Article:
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Dirigible Nut

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Posts: 49 Member Since: 02/22/14

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Mar 1 14 2:20 PM

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Here are some general pictures of some of my older models I have hanging around.

Jim.



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Dirigible Nut

Airship Crew Chief

Posts: 49 Member Since:02/22/14

#1 [url]

Mar 1 14 3:18 PM

My 1972-'73  balsa and tissue construction Norge model really is not all that good. It is really very disproportionate. It almost looks cartoonlike in appearance as to the way the actual ship was proportioned. Nonetheless, it is one of my early survivor models that I never crunched in a fit of rage when I was a teen. Here is a more straight broadside view of the little 15" model for what it is worth. Never figured out what the scale is of this model.

It is what it is, for what it is worth.

Jim.



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Dirigible Nut

Airship Crew Chief

Posts: 49 Member Since:02/22/14

#2 [url]

Mar 1 14 4:01 PM

1973 1/200th scale LZ-11 "Viktoria Luise" scale model.

Here are two images of a 1/200th scale model I built of the DELAG airship, "Viktoria Luise" the LZ-11 that I built in around 1973 out of mostly department store gift box cardboard. I built this model to the same scale as my big Hindenburg model to compliment it as the difference in volume size  in between this early Zeppelin and the Hindenburg was really great. It has tissue paper covered balsa wood nose and tail cones, though.I was told by Zeppelin Historian that DELAG airships were not silver, but more of a light yellow tan canvas cotton color, but in the 1970's I did not know that, so the model is what it is. So from a historical viewpoint I was encouraged not to alter to correct it. so the model appears as the way I bult it in 1973, damaged tail fin surfaces and all.

Jim.







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Last Edited By: Dirigible Nut Mar 2 14 5:22 AM. Edited 2 times.

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lta

Assistant Pilot In Command (APIC)

Posts: 132 Member Since:01/18/13

#3 [url]

Mar 1 14 4:24 PM

Can someone say Good Year? The top model is one of the modern good year blimps. My father got it from my uncle and my father gave it to me. It has a small whole in it and it will be needing a refill on air in about 3-4 days. I need to get it fixed.

The bottom one is what some of the first ones looked like. The owner of my local Boyles Tire store gave me this blimp, because they stopped selling Good Year products. It's one of my favorites in my collection. I see you have at least one Jim image
 imageimage

Last Edited By: lta Mar 1 14 4:48 PM. Edited 1 time.

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Dirigible Nut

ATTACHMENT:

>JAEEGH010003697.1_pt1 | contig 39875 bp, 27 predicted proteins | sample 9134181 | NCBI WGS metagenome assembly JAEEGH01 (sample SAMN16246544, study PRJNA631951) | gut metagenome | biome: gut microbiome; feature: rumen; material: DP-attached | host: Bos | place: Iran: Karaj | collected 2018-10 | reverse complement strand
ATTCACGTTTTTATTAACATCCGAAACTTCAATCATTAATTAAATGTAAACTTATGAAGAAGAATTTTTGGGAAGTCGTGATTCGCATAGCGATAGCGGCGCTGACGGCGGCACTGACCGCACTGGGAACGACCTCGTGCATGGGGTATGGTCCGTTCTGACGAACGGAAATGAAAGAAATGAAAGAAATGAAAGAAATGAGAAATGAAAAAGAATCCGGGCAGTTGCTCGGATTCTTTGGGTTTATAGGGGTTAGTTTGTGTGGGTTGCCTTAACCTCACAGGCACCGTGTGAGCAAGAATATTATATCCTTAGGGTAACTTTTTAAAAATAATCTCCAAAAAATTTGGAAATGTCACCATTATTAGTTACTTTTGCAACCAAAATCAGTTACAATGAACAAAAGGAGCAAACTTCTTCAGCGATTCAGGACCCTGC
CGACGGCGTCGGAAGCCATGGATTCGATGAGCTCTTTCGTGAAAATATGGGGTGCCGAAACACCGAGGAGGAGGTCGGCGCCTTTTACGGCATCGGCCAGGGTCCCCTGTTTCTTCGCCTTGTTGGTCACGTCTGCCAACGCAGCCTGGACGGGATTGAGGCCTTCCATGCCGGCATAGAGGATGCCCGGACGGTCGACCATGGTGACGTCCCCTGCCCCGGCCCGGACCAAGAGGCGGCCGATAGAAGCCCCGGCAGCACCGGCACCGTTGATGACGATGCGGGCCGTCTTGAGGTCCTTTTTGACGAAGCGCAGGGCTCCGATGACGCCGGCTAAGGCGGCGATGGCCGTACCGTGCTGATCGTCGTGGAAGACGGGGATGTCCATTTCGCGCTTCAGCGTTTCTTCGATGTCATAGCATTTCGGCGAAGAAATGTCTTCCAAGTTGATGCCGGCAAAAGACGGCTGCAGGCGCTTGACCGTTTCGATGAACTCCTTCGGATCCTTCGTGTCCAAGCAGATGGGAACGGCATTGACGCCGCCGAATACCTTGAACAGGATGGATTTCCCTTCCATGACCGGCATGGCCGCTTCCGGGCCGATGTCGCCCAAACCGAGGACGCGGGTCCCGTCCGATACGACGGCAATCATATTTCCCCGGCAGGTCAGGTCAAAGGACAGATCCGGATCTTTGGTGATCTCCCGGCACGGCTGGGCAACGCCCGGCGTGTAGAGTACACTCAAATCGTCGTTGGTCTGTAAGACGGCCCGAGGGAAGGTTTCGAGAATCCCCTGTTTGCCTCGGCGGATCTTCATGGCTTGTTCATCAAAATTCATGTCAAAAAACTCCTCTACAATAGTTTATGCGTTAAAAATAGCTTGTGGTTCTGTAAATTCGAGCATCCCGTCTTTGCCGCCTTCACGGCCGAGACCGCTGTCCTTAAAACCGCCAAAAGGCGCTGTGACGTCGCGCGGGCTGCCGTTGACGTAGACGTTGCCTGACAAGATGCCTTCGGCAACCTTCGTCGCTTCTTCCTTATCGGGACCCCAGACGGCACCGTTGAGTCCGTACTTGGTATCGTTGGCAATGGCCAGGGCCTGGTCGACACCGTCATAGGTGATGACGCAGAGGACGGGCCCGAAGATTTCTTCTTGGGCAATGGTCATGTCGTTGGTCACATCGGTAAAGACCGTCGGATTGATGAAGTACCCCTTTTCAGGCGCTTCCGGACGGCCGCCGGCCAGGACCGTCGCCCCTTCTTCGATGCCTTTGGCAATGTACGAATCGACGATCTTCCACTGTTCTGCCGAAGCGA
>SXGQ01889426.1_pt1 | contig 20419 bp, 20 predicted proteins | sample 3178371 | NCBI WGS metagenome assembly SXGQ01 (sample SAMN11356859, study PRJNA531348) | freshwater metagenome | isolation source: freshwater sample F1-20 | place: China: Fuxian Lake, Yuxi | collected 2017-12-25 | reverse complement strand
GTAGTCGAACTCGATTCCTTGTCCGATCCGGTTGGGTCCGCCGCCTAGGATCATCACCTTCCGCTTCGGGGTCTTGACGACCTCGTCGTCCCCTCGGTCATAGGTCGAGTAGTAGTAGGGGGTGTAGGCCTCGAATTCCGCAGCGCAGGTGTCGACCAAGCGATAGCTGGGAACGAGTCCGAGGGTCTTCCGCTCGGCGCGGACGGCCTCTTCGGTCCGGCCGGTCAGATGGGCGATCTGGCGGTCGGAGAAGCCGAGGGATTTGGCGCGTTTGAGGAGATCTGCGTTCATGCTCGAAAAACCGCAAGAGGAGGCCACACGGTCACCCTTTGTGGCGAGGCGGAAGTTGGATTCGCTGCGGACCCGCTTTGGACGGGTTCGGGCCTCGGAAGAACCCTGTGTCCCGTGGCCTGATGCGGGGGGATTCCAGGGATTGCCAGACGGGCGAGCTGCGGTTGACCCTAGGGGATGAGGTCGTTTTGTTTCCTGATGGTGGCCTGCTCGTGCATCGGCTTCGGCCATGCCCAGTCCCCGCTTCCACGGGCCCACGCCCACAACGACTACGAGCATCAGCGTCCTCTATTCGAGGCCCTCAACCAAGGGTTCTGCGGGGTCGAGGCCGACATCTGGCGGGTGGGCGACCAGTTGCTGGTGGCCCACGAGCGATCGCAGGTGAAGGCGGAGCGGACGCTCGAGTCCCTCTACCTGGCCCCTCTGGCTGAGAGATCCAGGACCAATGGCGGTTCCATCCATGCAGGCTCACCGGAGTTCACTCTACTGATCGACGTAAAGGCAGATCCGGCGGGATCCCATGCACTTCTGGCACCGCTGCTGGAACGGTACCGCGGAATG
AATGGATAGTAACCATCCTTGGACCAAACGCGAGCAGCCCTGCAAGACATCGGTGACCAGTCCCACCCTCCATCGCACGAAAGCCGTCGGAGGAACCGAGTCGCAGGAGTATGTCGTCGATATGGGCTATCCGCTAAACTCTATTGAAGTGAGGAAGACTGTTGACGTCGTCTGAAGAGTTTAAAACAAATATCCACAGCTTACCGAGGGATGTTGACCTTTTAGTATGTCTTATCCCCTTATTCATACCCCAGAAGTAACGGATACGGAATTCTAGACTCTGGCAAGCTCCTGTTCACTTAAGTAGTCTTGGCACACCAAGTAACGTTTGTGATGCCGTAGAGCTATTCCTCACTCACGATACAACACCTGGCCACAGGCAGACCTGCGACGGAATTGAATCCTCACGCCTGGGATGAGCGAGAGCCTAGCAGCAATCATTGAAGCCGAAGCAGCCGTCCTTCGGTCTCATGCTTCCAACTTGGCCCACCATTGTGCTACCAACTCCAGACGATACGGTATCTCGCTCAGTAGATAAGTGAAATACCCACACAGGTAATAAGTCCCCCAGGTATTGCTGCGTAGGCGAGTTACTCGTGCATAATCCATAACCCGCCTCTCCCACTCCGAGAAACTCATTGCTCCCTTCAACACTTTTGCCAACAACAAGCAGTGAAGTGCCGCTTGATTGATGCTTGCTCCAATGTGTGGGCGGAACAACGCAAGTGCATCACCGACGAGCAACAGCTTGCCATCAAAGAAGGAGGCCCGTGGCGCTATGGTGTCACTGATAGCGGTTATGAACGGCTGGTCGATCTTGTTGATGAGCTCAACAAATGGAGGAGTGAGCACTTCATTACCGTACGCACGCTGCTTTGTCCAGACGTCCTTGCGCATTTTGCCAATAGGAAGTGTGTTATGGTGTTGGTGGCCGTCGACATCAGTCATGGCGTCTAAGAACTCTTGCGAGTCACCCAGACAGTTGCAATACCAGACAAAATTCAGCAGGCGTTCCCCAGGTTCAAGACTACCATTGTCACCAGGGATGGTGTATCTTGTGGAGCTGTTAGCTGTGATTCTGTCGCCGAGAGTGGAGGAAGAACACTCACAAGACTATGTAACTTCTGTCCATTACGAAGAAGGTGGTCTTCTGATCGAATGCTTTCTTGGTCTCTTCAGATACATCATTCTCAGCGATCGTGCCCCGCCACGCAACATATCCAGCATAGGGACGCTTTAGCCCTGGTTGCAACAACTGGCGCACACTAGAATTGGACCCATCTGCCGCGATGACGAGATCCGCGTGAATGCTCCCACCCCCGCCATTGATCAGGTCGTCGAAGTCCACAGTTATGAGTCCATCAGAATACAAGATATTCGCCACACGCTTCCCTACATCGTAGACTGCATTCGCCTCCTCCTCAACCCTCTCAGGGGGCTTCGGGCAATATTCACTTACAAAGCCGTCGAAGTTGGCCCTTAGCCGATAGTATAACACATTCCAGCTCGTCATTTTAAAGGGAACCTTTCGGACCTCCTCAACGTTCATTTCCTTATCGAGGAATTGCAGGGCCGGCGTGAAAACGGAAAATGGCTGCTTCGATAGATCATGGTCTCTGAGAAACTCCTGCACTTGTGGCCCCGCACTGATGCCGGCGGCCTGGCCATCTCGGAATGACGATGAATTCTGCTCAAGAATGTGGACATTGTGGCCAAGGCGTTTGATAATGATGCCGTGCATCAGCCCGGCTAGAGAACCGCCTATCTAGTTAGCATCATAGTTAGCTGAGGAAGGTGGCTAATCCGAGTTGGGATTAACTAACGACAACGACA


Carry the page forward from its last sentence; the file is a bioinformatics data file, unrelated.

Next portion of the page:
Airship Crew Chief

Posts: 49 Member Since:02/22/14

#4 [url]

Mar 1 14 4:35 PM

LZ-4

Here is a very tired mostly cardboard and paper model I built also in 1973 of the LZ-4, the first Zeppelin, or any aircraft for that matter to stay aloft for 24 hours straight. After it landed, much to the dismay of Count Ferdinand Von Zeppelin, it was struck by lightning in a bad thunderstorm and was destroyed. Can't remember what German town this all took place in, or the exact year, but I think it may have happened in around 1908(?) As with my Viktoria Luise, this model is approximately 1/200th scale, and was made mostly out of department store gift box cardboard, but this one has paper nose and tail cones with no balsa wood stringer frames inside it. It is spray painted flat white. a little more accurate color than what I painted the Viktoria Luise in. To be 100 percent correct this model should also be a tan/ light yellow cotton canvas color, as I was told, these early actual Zeppelins outer panels were not doped at all, but left unpainted.

Just a note that the Viktoria Luise was a later airship than the LZ-4, which was still basically an experimental ship. It was about 400 feet long. The LZ-4, that is.

Jim.

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Last Edited By: Dirigible Nut Mar 6 14 2:08 PM. Edited 2 times.

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Dirigible Nut

Airship Crew Chief

Posts: 49 Member Since:02/22/14

#5 [url]

Mar 1 14 5:25 PM

1971 solid carved balsa wood "Mayflower" N1-A Goodyear Blimp.

I believe you are referring  to this model, LTA. This is my oldest surviving scratch built airship model. It is of the Goodyear blimp "Mayflower", registry N1-A which was flying in the mid to late 1960's to early 1970's when I was a kid. It was of the hull envelope type GZ-19. It was the last of it's kind to be built and flown by the Goodyear Airship division of the Goodyear Tire and Rubber Company. Subseqent blimps built by them were the bigger 200 foot long GZ-20 types. The GZ-19  blimps were about 150 feet long.